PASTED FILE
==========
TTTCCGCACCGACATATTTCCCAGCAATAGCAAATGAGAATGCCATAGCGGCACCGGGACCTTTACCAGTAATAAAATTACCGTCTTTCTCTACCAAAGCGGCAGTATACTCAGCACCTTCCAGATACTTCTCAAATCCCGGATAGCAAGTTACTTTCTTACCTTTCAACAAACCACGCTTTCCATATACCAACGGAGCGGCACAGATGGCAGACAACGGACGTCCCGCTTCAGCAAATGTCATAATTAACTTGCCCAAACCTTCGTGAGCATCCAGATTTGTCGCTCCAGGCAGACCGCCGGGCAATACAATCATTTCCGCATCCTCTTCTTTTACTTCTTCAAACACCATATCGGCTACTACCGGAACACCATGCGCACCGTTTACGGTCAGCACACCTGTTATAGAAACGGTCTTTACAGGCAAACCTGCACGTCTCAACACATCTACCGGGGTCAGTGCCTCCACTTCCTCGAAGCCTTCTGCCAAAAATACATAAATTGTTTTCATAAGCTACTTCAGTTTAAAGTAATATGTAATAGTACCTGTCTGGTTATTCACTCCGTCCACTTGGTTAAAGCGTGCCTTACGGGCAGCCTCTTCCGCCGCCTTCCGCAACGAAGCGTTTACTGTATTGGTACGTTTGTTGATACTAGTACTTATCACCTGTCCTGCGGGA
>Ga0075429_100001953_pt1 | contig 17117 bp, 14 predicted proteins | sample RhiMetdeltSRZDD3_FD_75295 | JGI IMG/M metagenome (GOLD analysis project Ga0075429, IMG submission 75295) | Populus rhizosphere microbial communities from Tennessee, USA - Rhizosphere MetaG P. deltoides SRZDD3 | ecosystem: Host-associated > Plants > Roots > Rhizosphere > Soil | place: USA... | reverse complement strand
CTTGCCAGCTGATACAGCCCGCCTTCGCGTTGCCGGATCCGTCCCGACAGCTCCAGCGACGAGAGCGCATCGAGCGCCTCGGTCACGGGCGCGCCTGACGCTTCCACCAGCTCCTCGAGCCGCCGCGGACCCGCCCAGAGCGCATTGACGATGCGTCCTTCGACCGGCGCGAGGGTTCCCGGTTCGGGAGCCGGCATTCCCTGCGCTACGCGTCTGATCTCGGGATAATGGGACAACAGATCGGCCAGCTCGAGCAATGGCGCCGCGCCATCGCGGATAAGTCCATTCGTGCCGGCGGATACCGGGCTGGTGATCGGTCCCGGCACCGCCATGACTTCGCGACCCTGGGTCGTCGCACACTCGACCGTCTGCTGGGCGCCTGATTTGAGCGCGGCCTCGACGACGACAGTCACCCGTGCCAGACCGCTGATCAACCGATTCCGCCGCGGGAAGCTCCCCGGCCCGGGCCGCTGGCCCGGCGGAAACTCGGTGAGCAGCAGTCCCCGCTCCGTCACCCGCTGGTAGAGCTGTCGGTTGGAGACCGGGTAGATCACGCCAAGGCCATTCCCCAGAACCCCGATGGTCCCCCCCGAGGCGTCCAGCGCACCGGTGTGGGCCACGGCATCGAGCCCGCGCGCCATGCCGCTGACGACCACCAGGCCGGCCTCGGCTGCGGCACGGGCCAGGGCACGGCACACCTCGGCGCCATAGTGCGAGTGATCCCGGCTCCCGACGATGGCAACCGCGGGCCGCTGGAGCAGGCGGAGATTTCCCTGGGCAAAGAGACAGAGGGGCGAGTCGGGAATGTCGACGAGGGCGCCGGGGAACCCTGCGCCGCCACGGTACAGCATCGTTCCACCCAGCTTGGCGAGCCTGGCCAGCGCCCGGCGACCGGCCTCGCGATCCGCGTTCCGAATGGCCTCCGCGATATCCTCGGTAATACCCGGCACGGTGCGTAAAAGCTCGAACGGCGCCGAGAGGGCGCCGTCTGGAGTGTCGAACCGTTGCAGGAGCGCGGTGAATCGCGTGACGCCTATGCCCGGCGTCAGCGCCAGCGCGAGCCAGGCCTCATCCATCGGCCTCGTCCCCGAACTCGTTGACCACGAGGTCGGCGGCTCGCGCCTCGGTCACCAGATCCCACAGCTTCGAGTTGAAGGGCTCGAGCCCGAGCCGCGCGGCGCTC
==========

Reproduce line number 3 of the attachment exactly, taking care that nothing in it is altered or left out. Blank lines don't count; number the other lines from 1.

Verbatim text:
CTTGCCAGCTGATACAGCCCGCCTTCGCGTTGCCGGATCCGTCCCGACAGCTCCAGCGACGAGAGCGCATCGAGCGCCTCGGTCACGGGCGCGCCTGACGCTTCCACCAGCTCCTCGAGCCGCCGCGGACCCGCCCAGAGCGCATTGACGATGCGTCCTTCGACCGGCGCGAGGGTTCCCGGTTCGGGAGCCGGCATTCCCTGCGCTACGCGTCTGATCTCGGGATAATGGGACAACAGATCGGCCAGCTCGAGCAATGGCGCCGCGCCATCGCGGATAAGTCCATTCGTGCCGGCGGATACCGGGCTGGTGATCGGTCCCGGCACCGCCATGACTTCGCGACCCTGGGTCGTCGCACACTCGACCGTCTGCTGGGCGCCTGATTTGAGCGCGGCCTCGACGACGACAGTCACCCGTGCCAGACCGCTGATCAACCGATTCCGCCGCGGGAAGCTCCCCGGCCCGGGCCGCTGGCCCGGCGGAAACTCGGTGAGCAGCAGTCCCCGCTCCGTCACCCGCTGGTAGAGCTGTCGGTTGGAGACCGGGTAGATCACGCCAAGGCCATTCCCCAGAACCCCGATGGTCCCCCCCGAGGCGTCCAGCGCACCGGTGTGGGCCACGGCATCGAGCCCGCGCGCCATGCCGCTGACGACCACCAGGCCGGCCTCGGCTGCGGCACGGGCCAGGGCACGGCACACCTCGGCGCCATAGTGCGAGTGATCCCGGCTCCCGACGATGGCAACCGCGGGCCGCTGGAGCAGGCGGAGATTTCCCTGGGCAAAGAGACAGAGGGGCGAGTCGGGAATGTCGACGAGGGCGCCGGGGAACCCTGCGCCGCCACGGTACAGCATCGTTCCACCCAGCTTGGCGAGCCTGGCCAGCGCCCGGCGACCGGCCTCGCGATCCGCGTTCCGAATGGCCTCCGCGATATCCTCGGTAATACCCGGCACGGTGCGTAAAAGCTCGAACGGCGCCGAGAGGGCGCCGTCTGGAGTGTCGAACCGTTGCAGGAGCGCGGTGAATCGCGTGACGCCTATGCCCGGCGTCAGCGCCAGCGCGAGCCAGGCCTCATCCATCGGCCTCGTCCCCGAACTCGTTGACCACGAGGTCGGCGGCTCGCGCCTCGGTCACCAGATCCCACAGCTTCGAGTTGAAGGGCTCGAGCCCGAGCCGCGCGGCGCTC